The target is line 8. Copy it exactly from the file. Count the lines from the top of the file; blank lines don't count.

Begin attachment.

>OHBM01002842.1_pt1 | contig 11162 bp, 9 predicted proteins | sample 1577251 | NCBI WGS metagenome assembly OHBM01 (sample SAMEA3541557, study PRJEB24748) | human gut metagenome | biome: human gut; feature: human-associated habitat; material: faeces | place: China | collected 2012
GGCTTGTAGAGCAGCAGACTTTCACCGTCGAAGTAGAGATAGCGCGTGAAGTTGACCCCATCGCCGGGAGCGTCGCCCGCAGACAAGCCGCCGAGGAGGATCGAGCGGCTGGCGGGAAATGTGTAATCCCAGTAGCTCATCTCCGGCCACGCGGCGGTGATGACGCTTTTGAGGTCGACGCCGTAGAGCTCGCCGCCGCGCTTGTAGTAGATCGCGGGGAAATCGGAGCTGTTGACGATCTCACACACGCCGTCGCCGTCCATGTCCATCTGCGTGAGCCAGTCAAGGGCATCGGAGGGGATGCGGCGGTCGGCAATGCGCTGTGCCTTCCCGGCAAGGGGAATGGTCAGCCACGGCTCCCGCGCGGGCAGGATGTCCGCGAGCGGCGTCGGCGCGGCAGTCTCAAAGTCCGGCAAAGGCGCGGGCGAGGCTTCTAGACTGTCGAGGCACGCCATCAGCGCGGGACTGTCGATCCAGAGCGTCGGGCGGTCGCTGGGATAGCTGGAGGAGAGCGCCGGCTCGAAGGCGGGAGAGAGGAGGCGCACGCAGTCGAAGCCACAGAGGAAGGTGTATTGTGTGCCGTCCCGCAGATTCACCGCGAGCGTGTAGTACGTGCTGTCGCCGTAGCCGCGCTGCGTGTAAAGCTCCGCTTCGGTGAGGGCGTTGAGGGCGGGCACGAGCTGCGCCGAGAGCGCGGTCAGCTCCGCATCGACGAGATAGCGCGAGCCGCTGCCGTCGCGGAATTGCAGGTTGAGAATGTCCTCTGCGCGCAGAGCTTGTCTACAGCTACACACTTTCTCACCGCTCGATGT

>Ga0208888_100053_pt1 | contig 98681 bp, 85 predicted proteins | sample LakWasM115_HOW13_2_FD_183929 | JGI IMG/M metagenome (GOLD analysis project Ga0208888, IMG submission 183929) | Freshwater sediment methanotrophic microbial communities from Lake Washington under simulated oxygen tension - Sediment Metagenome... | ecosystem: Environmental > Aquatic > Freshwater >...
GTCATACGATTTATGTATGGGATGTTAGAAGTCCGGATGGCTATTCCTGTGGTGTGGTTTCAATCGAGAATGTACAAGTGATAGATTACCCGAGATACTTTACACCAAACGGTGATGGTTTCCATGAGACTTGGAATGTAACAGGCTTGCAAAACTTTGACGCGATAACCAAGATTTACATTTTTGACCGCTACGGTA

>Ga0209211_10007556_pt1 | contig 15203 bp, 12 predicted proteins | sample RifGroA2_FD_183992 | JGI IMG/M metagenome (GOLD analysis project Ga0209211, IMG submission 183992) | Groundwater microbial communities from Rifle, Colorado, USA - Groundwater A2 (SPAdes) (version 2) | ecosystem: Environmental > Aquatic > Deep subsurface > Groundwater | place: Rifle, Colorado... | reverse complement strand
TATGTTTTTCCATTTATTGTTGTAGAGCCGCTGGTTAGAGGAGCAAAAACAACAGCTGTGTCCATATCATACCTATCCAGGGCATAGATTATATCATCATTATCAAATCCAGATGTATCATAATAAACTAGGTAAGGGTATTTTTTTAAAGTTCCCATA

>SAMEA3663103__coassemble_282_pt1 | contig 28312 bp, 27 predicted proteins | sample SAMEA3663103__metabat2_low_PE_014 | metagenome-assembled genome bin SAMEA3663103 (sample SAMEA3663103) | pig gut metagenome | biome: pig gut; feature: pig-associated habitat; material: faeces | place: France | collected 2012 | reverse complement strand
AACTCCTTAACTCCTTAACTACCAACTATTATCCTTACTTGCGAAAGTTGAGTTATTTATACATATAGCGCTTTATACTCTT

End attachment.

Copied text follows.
AACTCCTTAACTCCTTAACTACCAACTATTATCCTTACTTGCGAAAGTTGAGTTATTTATACATATAGCGCTTTATACTCTT